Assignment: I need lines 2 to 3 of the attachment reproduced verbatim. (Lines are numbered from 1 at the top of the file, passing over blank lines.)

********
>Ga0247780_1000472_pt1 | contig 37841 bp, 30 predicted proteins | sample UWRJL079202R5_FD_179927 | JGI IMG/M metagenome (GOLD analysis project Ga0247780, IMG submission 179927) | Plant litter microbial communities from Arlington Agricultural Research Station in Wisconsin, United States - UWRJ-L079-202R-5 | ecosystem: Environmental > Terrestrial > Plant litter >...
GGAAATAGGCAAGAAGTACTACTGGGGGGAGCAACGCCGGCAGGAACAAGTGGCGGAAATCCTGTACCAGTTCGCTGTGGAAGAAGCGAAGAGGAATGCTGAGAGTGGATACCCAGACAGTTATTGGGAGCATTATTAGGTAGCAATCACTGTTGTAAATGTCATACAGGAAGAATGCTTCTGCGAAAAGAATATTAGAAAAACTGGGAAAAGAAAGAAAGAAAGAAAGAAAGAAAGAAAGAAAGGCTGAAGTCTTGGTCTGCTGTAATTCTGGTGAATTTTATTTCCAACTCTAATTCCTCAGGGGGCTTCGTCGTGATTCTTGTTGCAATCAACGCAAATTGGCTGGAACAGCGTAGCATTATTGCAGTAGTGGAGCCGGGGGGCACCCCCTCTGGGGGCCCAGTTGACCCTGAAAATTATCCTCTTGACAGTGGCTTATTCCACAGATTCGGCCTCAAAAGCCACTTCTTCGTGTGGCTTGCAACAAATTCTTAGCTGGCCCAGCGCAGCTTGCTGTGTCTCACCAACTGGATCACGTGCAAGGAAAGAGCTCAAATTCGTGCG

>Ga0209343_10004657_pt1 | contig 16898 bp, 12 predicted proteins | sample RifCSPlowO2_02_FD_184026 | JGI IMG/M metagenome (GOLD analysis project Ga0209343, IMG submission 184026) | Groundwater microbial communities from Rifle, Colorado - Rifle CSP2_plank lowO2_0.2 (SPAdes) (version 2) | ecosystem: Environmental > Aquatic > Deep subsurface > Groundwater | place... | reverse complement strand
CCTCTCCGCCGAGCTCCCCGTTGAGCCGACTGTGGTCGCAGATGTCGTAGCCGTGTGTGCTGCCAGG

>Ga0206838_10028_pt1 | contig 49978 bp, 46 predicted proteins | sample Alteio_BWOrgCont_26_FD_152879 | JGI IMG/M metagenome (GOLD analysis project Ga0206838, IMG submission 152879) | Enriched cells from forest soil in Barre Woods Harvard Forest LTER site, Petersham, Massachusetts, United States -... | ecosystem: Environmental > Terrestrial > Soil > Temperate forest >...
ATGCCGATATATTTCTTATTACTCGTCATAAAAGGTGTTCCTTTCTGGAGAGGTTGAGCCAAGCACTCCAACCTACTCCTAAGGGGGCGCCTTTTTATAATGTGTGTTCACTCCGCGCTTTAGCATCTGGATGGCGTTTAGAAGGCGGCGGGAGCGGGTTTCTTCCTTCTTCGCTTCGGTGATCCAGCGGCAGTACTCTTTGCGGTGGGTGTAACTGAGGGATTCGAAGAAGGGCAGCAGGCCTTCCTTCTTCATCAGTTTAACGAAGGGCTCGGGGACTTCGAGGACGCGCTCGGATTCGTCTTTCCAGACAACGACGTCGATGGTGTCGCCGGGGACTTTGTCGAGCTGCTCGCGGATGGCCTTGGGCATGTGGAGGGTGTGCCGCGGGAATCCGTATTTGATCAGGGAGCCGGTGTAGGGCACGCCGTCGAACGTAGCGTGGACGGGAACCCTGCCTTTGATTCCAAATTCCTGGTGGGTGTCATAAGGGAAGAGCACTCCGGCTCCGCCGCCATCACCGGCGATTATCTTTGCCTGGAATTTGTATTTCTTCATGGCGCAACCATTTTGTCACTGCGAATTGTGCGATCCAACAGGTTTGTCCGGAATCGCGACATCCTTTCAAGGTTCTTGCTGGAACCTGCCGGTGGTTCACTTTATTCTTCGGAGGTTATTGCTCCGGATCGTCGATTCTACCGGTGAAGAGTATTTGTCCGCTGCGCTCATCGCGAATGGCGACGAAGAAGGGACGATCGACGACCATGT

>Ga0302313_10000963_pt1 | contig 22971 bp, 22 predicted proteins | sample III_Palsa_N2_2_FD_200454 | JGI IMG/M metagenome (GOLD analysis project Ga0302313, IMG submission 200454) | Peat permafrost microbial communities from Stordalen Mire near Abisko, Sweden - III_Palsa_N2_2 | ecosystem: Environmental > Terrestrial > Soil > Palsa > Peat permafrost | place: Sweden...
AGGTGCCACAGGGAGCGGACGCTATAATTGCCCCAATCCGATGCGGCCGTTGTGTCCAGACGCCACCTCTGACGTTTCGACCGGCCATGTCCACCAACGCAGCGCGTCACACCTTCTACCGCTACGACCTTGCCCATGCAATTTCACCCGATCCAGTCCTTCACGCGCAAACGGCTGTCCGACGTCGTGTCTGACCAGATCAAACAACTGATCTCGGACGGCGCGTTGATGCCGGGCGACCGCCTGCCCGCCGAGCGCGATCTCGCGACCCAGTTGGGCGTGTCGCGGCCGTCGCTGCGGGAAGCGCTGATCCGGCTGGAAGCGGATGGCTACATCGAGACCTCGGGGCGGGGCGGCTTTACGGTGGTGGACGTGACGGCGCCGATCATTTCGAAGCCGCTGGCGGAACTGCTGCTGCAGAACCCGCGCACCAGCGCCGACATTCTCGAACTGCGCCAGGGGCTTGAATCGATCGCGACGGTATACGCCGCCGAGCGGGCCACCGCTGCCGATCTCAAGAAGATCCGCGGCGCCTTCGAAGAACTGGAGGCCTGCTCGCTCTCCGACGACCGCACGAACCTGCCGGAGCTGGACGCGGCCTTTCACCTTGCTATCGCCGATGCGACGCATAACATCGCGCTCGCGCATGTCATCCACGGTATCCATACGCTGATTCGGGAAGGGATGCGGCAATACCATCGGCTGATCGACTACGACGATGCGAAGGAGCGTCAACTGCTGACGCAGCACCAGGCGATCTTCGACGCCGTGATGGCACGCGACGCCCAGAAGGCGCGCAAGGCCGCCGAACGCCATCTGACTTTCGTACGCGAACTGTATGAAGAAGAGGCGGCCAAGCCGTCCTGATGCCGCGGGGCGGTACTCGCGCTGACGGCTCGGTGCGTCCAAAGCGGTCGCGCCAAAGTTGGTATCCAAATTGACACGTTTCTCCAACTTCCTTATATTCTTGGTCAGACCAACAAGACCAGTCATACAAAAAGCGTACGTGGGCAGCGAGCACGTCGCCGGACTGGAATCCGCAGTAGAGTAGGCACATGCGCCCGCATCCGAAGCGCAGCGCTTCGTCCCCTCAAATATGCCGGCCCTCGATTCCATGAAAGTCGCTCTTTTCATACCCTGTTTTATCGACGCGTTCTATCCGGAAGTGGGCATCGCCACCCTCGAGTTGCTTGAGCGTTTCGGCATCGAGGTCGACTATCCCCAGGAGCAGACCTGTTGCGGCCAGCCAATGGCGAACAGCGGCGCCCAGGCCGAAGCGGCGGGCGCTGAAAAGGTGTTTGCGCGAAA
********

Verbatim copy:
GGAAATAGGCAAGAAGTACTACTGGGGGGAGCAACGCCGGCAGGAACAAGTGGCGGAAATCCTGTACCAGTTCGCTGTGGAAGAAGCGAAGAGGAATGCTGAGAGTGGATACCCAGACAGTTATTGGGAGCATTATTAGGTAGCAATCACTGTTGTAAATGTCATACAGGAAGAATGCTTCTGCGAAAAGAATATTAGAAAAACTGGGAAAAGAAAGAAAGAAAGAAAGAAAGAAAGAAAGAAAGGCTGAAGTCTTGGTCTGCTGTAATTCTGGTGAATTTTATTTCCAACTCTAATTCCTCAGGGGGCTTCGTCGTGATTCTTGTTGCAATCAACGCAAATTGGCTGGAACAGCGTAGCATTATTGCAGTAGTGGAGCCGGGGGGCACCCCCTCTGGGGGCCCAGTTGACCCTGAAAATTATCCTCTTGACAGTGGCTTATTCCACAGATTCGGCCTCAAAAGCCACTTCTTCGTGTGGCTTGCAACAAATTCTTAGCTGGCCCAGCGCAGCTTGCTGTGTCTCACCAACTGGATCACGTGCAAGGAAAGAGCTCAAATTCGTGCG

>Ga0209343_10004657_pt1 | contig 16898 bp, 12 predicted proteins | sample RifCSPlowO2_02_FD_184026 | JGI IMG/M metagenome (GOLD analysis project Ga0209343, IMG submission 184026) | Groundwater microbial communities from Rifle, Colorado - Rifle CSP2_plank lowO2_0.2 (SPAdes) (version 2) | ecosystem: Environmental > Aquatic > Deep subsurface > Groundwater | place... | reverse complement strand